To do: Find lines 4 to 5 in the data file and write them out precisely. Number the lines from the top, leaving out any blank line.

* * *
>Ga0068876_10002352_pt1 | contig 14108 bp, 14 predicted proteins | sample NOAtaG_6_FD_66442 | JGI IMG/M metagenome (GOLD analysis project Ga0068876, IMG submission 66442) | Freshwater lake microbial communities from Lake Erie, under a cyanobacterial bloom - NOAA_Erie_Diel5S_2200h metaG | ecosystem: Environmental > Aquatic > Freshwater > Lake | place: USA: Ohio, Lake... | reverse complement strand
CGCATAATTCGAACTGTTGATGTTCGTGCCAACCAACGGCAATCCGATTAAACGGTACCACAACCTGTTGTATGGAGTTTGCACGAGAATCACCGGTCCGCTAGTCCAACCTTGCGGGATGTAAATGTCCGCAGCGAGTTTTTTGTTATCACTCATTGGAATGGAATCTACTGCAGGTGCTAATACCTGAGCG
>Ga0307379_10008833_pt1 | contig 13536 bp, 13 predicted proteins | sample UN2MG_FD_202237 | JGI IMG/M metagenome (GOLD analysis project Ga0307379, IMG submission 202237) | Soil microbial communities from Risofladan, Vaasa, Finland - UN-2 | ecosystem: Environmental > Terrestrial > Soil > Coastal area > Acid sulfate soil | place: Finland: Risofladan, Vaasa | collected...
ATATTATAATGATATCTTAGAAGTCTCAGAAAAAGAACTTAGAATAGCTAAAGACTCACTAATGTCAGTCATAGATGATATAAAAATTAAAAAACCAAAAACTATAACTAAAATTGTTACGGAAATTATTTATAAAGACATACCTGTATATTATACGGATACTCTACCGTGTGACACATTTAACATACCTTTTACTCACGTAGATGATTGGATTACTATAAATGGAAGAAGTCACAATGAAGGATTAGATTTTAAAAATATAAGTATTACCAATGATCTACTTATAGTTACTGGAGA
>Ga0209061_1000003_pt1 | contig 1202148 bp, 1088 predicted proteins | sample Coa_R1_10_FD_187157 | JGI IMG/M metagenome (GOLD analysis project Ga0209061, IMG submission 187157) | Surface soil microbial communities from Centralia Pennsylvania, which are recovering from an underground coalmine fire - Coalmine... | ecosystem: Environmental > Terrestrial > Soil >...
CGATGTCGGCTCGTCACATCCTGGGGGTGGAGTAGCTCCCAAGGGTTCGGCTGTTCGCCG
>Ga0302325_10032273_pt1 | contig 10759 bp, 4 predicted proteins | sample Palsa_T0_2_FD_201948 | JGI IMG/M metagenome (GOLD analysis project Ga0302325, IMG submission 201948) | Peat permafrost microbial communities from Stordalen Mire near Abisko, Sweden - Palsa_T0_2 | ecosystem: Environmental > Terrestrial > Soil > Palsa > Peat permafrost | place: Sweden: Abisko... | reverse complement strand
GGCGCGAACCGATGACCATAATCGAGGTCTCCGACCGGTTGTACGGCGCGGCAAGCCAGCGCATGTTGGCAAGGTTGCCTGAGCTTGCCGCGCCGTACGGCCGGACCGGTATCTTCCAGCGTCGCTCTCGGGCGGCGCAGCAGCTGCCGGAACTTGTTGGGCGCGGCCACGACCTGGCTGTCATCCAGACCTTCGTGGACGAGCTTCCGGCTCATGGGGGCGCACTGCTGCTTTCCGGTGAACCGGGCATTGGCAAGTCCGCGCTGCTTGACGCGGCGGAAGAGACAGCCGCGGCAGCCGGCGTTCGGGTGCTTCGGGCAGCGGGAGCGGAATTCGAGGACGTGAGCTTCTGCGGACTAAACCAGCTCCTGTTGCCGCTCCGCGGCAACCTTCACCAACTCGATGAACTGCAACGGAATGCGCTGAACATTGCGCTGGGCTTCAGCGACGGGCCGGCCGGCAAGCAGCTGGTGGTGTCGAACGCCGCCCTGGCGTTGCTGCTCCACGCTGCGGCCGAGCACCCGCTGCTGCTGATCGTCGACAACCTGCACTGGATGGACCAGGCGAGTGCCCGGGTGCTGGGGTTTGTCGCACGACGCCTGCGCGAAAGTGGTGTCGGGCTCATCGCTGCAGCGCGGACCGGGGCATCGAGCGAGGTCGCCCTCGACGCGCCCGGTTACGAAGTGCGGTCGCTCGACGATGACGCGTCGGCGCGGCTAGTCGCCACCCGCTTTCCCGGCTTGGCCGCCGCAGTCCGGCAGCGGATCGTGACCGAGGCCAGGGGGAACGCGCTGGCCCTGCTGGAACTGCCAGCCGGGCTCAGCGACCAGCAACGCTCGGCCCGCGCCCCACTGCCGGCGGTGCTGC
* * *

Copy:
ATATTATAATGATATCTTAGAAGTCTCAGAAAAAGAACTTAGAATAGCTAAAGACTCACTAATGTCAGTCATAGATGATATAAAAATTAAAAAACCAAAAACTATAACTAAAATTGTTACGGAAATTATTTATAAAGACATACCTGTATATTATACGGATACTCTACCGTGTGACACATTTAACATACCTTTTACTCACGTAGATGATTGGATTACTATAAATGGAAGAAGTCACAATGAAGGATTAGATTTTAAAAATATAAGTATTACCAATGATCTACTTATAGTTACTGGAGA
>Ga0209061_1000003_pt1 | contig 1202148 bp, 1088 predicted proteins | sample Coa_R1_10_FD_187157 | JGI IMG/M metagenome (GOLD analysis project Ga0209061, IMG submission 187157) | Surface soil microbial communities from Centralia Pennsylvania, which are recovering from an underground coalmine fire - Coalmine... | ecosystem: Environmental > Terrestrial > Soil >...